Rivals of the Environmental Protection Agency’s proposition to move back the lightweight flyer unit segment of its ozone harming substance outflows directions says the arrangement would undermine ecological ventures made in the business and empower the utilization of more established, less proficient advancements.
An open hearing in Washington, D.C., to remark on the EPA’s current proposed rulemaking to dispense with arrangements influencing lightweight flyer packs inside the Phase 2 Greenhouse Gas Emissions and Fuel Efficiency Standards, which begin to produce results in January, reports Heavy Duty Trucking.
The Phase 2 governs as composed would permit lightweight plane units just for their unique reason, which was viewed as recovering powertrains from destroyed trucks and reusing them in new bodies and suspension.
Rachel Muncrief, the overwhelming obligation program executive for the International Council on Clean Transportation and a member in Monday’s listening ability, called them “zombie trucks.”
“(The) EPA is bringing the most seasoned and dirtiest diesel motors resurrected—however masking them in a sparkly new host body. How? As the harmless sounding lightweight plane truck.”
Pat Quinn, official chief of the Heavy Duty Fuel Efficiency Leadership Group – and “casual cooperation” of organizations including Cummins, Eaton, FedEx, PepsiCo, Wabash National, said the gathering underpins the advancement of national fuel productivity and ozone depleting substance outflow directions for overwhelming obligation vehicles.
“Truck and engine manufacturers over the past 10 years have made enormous investments in sophisticated emission control technologies to comply with current emissions standards,” Quinn said. “If EPA’s proposed repeal of emission requirements for gliders has the anticipated effect of expanding glider production, truck and engine manufacturers will face a significant competitive disadvantage.”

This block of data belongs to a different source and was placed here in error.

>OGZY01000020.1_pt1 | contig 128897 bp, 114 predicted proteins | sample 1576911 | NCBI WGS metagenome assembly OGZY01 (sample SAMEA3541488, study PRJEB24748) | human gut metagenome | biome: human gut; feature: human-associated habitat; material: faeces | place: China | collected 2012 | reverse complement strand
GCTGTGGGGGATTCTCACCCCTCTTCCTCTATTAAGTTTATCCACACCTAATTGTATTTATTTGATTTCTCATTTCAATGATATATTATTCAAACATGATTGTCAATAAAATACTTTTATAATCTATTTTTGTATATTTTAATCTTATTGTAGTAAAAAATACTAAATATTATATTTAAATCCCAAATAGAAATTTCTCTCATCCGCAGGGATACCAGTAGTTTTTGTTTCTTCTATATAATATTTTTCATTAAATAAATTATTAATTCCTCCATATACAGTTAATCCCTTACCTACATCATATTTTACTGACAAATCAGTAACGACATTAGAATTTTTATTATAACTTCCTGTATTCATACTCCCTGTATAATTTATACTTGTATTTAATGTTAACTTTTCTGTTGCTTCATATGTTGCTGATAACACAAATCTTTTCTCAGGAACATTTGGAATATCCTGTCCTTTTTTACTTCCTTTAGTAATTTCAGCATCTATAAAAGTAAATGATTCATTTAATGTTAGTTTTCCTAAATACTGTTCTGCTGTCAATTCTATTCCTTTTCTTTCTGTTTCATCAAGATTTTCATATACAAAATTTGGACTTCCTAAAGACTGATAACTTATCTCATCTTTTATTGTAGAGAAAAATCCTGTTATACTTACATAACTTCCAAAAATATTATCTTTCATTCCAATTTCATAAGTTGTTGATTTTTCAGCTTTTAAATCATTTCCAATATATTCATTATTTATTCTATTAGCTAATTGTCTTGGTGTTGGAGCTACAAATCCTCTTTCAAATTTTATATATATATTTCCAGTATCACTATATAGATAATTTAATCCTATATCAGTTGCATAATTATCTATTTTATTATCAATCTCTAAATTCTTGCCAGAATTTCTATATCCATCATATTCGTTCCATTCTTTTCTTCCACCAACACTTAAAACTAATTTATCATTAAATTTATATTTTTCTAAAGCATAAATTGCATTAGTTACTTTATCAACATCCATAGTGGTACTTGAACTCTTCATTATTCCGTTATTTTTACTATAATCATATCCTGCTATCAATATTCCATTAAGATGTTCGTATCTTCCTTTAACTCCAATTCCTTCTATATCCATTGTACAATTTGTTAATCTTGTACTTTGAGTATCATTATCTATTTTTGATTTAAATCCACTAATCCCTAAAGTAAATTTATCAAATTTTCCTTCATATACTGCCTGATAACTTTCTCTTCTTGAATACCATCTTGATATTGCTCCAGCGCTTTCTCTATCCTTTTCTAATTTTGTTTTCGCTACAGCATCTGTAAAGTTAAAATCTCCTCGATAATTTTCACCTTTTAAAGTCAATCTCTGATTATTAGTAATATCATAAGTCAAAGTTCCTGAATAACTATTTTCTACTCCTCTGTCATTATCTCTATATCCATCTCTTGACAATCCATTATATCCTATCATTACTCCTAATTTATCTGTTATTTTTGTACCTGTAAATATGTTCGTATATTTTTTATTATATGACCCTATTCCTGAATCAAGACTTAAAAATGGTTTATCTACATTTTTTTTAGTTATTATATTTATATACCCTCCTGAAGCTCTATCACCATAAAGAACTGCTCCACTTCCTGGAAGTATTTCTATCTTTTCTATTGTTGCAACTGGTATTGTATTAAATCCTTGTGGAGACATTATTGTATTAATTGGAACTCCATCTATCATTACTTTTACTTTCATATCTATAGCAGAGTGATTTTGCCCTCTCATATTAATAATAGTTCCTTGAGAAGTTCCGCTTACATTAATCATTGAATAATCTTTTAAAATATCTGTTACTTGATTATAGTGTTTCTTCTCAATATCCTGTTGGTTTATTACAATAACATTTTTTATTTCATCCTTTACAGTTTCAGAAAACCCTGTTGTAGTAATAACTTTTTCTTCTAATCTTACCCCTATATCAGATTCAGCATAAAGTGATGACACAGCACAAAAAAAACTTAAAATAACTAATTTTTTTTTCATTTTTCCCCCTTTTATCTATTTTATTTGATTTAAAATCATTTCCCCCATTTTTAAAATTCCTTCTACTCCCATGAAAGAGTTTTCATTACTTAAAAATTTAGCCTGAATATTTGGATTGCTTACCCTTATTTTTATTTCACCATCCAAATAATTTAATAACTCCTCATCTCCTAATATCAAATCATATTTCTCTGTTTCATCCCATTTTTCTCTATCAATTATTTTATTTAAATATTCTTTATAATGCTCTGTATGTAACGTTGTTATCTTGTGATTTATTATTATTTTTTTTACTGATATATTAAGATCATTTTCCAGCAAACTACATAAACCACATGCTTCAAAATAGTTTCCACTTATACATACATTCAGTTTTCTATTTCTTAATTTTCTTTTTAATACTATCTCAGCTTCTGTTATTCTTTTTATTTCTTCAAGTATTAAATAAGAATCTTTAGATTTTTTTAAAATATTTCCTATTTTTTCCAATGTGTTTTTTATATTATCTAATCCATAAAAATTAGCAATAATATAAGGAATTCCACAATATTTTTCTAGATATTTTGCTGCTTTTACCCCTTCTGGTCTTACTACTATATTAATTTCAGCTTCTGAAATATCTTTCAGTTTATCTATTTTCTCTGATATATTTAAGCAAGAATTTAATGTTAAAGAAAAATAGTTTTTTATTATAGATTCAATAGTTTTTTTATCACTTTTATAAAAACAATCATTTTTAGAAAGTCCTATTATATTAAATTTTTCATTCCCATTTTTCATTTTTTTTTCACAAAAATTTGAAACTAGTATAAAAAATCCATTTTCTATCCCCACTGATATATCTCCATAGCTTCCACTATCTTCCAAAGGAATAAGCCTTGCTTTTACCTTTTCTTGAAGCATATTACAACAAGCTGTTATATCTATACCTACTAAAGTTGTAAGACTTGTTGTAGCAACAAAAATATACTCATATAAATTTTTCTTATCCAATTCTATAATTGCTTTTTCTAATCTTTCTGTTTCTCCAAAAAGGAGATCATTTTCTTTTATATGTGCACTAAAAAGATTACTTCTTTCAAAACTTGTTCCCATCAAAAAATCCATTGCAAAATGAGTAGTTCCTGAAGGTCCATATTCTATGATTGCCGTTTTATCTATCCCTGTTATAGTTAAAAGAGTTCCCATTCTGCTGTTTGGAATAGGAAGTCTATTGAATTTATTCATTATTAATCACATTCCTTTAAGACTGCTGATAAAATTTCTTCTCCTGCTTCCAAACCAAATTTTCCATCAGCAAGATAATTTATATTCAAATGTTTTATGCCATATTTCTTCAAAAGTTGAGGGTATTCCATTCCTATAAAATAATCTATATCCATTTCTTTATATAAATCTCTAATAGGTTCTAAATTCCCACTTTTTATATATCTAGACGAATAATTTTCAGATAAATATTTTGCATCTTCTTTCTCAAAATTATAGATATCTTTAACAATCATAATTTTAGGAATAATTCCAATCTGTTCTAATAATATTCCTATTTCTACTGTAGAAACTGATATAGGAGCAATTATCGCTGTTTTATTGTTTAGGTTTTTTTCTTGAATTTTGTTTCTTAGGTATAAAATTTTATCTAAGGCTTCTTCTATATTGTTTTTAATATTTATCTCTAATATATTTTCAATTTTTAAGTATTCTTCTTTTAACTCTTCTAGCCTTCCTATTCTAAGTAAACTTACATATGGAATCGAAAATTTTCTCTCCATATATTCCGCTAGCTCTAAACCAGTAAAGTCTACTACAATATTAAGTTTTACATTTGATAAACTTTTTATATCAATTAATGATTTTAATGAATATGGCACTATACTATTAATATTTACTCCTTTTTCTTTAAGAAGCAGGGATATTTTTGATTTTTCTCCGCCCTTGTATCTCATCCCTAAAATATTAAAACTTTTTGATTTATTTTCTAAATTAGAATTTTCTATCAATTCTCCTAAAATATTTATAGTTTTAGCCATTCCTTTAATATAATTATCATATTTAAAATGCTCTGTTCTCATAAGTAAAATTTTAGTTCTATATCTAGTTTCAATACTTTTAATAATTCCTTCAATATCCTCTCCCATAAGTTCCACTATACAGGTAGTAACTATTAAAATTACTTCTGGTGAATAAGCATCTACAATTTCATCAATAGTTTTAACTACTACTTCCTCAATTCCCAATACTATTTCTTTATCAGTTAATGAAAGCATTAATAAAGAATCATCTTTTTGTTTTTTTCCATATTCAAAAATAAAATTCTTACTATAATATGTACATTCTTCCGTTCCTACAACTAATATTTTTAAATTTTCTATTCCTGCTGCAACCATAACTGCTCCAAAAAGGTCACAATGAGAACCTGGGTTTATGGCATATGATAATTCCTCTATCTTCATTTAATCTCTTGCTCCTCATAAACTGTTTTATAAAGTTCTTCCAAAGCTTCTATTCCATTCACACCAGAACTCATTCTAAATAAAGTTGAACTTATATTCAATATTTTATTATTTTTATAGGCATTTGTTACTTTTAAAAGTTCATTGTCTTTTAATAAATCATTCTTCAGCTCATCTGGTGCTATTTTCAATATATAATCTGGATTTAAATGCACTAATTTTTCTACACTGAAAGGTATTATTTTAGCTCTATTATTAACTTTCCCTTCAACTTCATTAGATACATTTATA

Quinn was one of a number of speakers citing EPA’s own data, which suggests ‘nearly all engines for recent glider production’ are MY 1998-2002 that are not equipped with exhaust gas re-circulation (EGR), which lowers NOx emissions. The re-use of these older powertrains in glider kits also produces elevated levels of PM emissions that significantly exceed current standards and currently certified OEM products. Based upon recent EPA data, glider vehicle NOx levels are four to 40 times higher than current powertrains and PM levels are 50 to 450 times higher.”
Dave Cooke, senior vehicles analyst for the Union of Concerned Scientists, also spoke at the hearing. In a blog post published before the hearing, he pointed to recently published data from EPA testing.
“According to the test results, it appears that these engines actually exceed the legal limits they were initially designed for. This means that the “special programming” of the engine … may result in greater fuel economy, but it means greater pollution, too,” Cooke writes.
Quinn also emphasized the importance of national regulations, saying the group was concerned that repealing the glider provisions “could lead to an inconsistent patchwork of federal and state requirements, producing uncertainty for truck and engine manufacturers and fleets.”
The California Air Resources Board spoke at the hearing as well. “This illegal effort by EPA will open the floodgates to allow unlimited numbers of old and dirty trucks to pour onto our streets and highways masquerading as brand new clean trucks,” said Steve Cliff, CARB deputy executive officer.